I’ve been following with a certain degree of interest the case involving the Greece Town Board’s use of prayer to open its meetings. I found the practice to be a little unnerving and was kind of shocked on Monday when I saw that the Supreme Court said it was A-OK.
I was even more shocked on Tuesday when I went to the Niagara County Legislature meeting to find that they follow the same practice: prayer to start the meeting.
As I sat there, or stood there, rather, I went from being amused to annoyed to downright upset about it.
A government meeting is no place for prayer. If our county officials want to ask God for help, more power to them. I do so regularly. But I don’t force others to listen — and neither should they.
Of course, we weren’t only asked to listen, we were instructed to rise and bow our heads. I did so, essentially, out of peer pressure. I don’t want to be “that guy” who raises a stink at a meeting over government-coerced indoctrination of religion. But let’s face it. That’s what it is.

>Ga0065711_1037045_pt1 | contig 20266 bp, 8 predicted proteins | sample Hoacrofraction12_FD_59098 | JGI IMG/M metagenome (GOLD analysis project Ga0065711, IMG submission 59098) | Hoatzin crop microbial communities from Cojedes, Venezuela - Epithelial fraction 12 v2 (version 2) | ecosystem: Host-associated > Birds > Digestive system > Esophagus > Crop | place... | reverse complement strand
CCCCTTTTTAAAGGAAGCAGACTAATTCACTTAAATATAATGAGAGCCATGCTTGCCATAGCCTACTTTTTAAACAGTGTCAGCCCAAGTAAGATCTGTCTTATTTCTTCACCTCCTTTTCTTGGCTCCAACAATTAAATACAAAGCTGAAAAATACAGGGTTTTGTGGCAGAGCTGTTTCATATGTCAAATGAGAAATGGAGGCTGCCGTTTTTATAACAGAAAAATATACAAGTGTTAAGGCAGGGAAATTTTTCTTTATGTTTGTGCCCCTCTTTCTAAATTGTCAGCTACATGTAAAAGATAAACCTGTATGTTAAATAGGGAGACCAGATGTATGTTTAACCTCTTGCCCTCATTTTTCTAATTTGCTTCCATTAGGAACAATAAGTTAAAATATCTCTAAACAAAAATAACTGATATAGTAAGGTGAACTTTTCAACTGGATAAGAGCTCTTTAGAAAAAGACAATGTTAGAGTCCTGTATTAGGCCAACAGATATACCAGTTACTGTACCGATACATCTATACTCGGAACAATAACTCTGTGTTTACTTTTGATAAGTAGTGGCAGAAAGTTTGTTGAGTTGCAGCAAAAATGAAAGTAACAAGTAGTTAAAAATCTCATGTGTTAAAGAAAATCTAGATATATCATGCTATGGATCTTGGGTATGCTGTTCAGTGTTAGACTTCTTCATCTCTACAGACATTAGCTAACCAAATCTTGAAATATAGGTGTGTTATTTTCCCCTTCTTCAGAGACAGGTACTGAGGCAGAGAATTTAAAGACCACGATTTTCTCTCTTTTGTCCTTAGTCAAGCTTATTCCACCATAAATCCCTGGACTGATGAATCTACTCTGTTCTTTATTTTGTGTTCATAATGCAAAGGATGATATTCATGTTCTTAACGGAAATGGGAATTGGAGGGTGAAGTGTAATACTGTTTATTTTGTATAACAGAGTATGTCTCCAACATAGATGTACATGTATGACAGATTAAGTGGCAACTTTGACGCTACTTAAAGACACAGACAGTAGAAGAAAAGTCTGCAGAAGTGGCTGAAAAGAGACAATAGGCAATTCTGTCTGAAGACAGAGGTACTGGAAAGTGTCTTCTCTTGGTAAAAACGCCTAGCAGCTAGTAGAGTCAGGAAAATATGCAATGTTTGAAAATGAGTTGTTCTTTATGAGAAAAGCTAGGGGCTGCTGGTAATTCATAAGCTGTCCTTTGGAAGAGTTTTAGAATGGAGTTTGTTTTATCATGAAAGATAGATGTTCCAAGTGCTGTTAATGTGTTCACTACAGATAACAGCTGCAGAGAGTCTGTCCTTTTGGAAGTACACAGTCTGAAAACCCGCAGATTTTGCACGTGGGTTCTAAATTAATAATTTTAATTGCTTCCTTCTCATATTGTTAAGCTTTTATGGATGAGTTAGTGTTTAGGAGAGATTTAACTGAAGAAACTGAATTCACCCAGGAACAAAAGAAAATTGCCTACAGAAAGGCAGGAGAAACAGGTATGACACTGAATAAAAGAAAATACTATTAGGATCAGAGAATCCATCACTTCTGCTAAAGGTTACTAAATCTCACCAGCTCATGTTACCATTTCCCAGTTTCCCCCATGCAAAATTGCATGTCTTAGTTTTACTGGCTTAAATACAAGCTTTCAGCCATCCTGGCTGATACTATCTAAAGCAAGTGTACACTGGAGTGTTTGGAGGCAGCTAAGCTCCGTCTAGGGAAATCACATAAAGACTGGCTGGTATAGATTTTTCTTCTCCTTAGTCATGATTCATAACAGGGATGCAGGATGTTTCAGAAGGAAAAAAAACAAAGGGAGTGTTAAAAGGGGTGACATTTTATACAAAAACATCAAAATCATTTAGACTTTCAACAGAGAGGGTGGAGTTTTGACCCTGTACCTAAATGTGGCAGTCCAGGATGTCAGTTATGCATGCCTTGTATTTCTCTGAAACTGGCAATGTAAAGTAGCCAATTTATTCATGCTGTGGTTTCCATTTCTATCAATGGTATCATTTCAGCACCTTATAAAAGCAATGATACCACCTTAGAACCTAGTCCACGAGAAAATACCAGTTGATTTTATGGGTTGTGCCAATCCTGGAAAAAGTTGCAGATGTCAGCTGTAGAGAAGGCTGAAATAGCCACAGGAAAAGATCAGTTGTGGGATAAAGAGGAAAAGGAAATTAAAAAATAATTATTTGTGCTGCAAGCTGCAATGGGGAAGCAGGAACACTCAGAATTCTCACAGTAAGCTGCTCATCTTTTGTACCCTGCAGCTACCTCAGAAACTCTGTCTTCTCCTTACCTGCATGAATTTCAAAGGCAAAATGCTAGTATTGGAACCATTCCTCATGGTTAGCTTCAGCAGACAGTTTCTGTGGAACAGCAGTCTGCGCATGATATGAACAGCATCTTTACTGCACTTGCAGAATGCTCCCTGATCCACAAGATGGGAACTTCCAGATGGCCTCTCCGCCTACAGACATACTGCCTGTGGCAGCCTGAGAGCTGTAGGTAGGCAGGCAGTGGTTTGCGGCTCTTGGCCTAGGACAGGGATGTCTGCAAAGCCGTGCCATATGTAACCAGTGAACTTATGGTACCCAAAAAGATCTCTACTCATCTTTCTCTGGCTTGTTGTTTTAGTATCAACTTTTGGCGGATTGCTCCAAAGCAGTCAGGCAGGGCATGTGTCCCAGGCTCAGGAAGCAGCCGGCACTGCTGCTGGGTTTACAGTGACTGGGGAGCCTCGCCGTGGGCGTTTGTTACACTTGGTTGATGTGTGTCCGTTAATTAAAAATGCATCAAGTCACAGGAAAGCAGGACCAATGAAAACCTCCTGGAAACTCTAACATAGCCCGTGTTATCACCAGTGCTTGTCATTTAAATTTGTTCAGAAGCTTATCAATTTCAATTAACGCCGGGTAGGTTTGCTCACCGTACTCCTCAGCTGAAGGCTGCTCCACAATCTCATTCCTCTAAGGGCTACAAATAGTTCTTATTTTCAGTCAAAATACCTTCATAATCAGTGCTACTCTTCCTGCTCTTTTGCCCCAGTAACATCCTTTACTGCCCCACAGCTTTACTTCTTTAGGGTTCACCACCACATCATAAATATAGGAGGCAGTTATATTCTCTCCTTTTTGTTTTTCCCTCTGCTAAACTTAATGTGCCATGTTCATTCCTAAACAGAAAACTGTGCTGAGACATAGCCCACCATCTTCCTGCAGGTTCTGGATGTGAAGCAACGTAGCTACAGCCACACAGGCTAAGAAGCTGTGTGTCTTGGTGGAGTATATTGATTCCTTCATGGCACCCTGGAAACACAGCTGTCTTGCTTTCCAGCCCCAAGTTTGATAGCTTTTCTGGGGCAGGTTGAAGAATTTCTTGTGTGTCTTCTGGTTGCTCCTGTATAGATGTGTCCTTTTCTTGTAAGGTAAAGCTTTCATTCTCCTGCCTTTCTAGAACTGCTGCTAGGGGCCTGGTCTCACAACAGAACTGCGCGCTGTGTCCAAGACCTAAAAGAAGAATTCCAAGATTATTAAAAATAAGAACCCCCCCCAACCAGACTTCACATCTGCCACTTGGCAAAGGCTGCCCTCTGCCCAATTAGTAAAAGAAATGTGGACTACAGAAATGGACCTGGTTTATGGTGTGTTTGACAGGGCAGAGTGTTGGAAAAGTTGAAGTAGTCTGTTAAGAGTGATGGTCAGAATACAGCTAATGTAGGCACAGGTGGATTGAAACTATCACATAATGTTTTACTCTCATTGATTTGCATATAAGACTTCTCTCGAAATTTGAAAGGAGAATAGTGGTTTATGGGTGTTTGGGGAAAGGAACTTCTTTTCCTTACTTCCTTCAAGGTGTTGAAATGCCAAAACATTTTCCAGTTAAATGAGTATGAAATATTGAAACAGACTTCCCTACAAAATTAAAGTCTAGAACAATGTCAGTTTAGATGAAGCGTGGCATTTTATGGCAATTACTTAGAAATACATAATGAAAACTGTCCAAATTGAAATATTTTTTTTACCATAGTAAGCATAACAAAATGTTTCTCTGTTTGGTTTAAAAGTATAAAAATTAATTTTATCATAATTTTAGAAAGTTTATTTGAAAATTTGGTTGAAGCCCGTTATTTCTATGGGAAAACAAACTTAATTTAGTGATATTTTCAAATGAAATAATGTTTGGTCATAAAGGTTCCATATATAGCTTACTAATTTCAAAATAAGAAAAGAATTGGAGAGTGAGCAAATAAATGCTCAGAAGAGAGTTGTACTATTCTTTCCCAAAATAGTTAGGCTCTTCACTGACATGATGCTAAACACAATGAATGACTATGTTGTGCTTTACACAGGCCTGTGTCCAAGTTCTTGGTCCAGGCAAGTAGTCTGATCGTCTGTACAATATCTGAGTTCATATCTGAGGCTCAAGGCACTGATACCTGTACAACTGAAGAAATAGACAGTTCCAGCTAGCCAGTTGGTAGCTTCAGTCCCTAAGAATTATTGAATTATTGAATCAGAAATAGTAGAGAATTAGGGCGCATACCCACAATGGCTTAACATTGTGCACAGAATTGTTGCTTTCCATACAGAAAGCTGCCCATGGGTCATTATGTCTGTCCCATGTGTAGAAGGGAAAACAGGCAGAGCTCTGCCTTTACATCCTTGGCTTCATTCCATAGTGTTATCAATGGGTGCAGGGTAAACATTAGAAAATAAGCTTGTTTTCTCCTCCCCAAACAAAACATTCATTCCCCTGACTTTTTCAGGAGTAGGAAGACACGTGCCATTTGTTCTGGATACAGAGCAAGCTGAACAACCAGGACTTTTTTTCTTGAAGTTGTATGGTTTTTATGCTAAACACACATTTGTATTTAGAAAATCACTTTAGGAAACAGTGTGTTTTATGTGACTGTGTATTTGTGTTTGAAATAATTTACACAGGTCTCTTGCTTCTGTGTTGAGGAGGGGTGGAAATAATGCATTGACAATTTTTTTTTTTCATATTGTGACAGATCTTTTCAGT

Following the prayer, we all put our hands over our hearts and said the pledge to the flag. So you have a baseline for how liberal I am on certain topics, I find the coerced recital of the pledge equally upsetting. Indoctrination of nationalism is offensive to me, too. But back to prayer.
Liberal as I may be on some things, I consider myself deeply religious. I believe in God. I go to church. And I pray, although not as often as I should, no doubt. Those who have read my columns for a long time know that I invoke God from time to time. Maybe that makes me a hypocrite, but I think not. I’m not the government. And I don’t pressure others into my religion.
I don’t want prayer from the government any more than I want my church to tell me how to its interpretation of the Constitution. The two influences just shouldn’t meet.
To be fair, there’s nothing in the Constitution, the Declaration, or anywhere else, really, that says there’s a “separation of church and state.” Some believe it’s implied by the First Amendment guarantee to freedom of religion, which many (self included) interpret as “freedom from religion,” meaning freedom against the type of indoctrination that happens in Greece … and Niagara County … and who knows how many other places in the nation.
The attorney for the Town of Greece applauded the Supreme Court’s decision on Monday, saying the court affirmed “that Americans are free to pray.” On that, I’d agree. But we should also be free from being prayed to … or at.
If, as a Christian, I find the practice offensive, how do others feel?
Scott Leffler is a Christian. But that’s between him and God. You be what you want to be. He won’t hold it against you as long as you don’t pressure him to convert. Follow him on Twitter @scottleffler.